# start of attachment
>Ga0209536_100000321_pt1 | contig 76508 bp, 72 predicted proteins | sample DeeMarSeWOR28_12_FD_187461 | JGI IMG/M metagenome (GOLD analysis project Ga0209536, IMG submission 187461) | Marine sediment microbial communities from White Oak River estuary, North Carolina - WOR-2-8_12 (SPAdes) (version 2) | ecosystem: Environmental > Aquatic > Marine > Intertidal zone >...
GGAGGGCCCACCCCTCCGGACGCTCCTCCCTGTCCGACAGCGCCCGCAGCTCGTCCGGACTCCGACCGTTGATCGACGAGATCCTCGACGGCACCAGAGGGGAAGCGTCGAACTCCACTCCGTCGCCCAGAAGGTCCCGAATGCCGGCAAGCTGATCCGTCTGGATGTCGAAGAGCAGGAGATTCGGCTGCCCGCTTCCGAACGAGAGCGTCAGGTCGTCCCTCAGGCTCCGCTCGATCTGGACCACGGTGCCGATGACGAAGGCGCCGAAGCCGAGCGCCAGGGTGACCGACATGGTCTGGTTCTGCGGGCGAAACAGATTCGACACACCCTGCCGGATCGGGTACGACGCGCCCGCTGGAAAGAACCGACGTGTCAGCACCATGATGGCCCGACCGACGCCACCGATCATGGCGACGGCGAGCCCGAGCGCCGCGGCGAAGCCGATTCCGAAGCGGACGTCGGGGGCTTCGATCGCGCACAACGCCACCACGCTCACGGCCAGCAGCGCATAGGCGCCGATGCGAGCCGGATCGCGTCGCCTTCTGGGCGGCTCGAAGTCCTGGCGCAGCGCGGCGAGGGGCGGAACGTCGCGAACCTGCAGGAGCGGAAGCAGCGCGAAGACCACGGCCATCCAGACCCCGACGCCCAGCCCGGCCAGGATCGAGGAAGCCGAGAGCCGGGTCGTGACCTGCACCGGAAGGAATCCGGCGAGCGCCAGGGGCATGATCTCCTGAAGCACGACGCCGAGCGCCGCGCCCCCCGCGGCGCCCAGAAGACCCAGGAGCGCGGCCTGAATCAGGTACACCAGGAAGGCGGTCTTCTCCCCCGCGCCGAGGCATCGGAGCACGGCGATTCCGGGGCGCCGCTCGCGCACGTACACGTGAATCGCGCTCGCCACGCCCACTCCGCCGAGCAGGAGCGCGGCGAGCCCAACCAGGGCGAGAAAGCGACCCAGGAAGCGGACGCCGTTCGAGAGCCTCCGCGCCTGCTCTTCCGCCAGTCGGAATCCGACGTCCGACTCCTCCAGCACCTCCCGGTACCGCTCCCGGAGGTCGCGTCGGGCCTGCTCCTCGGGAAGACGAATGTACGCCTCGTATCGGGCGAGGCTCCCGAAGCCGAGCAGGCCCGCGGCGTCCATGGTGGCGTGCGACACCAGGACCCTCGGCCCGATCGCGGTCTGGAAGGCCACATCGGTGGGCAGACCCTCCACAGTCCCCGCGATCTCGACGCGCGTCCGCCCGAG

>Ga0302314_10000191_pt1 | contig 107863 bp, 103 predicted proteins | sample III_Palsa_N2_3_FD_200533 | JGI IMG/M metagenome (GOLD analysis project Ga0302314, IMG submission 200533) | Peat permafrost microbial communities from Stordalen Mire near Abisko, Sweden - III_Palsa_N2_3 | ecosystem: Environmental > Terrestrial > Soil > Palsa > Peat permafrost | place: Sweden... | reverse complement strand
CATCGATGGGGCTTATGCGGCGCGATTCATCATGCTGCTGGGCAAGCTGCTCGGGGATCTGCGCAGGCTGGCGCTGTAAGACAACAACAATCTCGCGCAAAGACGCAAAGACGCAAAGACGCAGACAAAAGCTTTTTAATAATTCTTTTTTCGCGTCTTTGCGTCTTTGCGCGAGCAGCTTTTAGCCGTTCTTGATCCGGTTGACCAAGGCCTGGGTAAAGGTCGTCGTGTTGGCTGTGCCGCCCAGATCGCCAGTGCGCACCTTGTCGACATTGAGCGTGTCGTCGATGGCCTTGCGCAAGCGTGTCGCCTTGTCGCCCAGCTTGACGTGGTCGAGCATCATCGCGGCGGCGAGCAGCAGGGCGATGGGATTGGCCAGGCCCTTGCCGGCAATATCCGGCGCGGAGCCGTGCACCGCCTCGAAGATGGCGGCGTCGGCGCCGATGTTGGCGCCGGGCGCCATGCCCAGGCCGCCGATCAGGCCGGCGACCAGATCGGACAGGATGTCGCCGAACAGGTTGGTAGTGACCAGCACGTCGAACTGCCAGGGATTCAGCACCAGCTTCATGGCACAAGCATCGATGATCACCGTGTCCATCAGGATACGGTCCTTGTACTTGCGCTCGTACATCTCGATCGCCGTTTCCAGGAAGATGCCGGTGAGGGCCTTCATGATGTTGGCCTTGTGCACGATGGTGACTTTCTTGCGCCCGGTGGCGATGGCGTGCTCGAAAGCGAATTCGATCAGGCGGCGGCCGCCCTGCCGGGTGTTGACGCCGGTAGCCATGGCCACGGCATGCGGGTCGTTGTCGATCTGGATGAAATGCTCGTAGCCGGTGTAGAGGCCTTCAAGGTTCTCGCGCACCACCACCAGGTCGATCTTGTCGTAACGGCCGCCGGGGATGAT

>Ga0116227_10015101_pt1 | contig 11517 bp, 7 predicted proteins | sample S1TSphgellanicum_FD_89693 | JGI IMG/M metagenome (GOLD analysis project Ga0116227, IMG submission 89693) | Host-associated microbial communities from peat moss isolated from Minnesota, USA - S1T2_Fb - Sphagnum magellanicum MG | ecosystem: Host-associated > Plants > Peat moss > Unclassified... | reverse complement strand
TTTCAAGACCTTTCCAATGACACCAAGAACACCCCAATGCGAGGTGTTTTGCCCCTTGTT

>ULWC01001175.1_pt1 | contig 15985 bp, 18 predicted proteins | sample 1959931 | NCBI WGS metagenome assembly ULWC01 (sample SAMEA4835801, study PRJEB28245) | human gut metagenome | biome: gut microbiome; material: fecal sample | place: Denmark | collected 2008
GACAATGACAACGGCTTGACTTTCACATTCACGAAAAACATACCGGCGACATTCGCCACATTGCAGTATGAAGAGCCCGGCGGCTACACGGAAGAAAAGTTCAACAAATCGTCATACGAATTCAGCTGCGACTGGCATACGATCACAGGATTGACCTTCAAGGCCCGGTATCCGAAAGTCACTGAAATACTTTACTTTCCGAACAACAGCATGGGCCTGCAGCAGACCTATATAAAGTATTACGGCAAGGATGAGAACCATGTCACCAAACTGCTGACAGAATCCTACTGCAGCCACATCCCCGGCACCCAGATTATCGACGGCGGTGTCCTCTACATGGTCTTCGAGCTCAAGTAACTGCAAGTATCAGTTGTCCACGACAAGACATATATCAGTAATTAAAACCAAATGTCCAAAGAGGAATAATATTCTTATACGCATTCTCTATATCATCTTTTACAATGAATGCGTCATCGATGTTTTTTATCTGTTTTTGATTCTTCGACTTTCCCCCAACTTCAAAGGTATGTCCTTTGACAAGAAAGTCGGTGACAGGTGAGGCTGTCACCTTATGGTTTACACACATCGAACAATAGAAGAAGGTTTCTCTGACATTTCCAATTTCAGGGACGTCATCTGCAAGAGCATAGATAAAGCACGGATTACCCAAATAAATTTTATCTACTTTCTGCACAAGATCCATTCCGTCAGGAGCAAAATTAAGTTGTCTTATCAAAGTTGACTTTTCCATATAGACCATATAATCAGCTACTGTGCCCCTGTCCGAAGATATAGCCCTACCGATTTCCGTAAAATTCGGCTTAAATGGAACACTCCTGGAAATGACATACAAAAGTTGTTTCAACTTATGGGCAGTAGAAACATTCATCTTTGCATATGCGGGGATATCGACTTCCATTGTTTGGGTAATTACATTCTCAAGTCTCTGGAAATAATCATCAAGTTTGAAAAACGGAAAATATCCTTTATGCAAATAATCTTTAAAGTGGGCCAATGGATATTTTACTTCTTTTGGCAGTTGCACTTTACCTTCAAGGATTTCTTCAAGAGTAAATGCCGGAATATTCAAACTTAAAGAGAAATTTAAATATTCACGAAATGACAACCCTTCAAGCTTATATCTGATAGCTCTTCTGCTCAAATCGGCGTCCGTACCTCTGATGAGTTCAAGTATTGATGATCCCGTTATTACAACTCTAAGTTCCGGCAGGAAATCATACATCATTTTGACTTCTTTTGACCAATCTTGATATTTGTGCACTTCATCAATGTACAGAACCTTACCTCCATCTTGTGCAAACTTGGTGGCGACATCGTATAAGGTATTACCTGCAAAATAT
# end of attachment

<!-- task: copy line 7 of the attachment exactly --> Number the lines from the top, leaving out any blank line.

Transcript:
>ULWC01001175.1_pt1 | contig 15985 bp, 18 predicted proteins | sample 1959931 | NCBI WGS metagenome assembly ULWC01 (sample SAMEA4835801, study PRJEB28245) | human gut metagenome | biome: gut microbiome; material: fecal sample | place: Denmark | collected 2008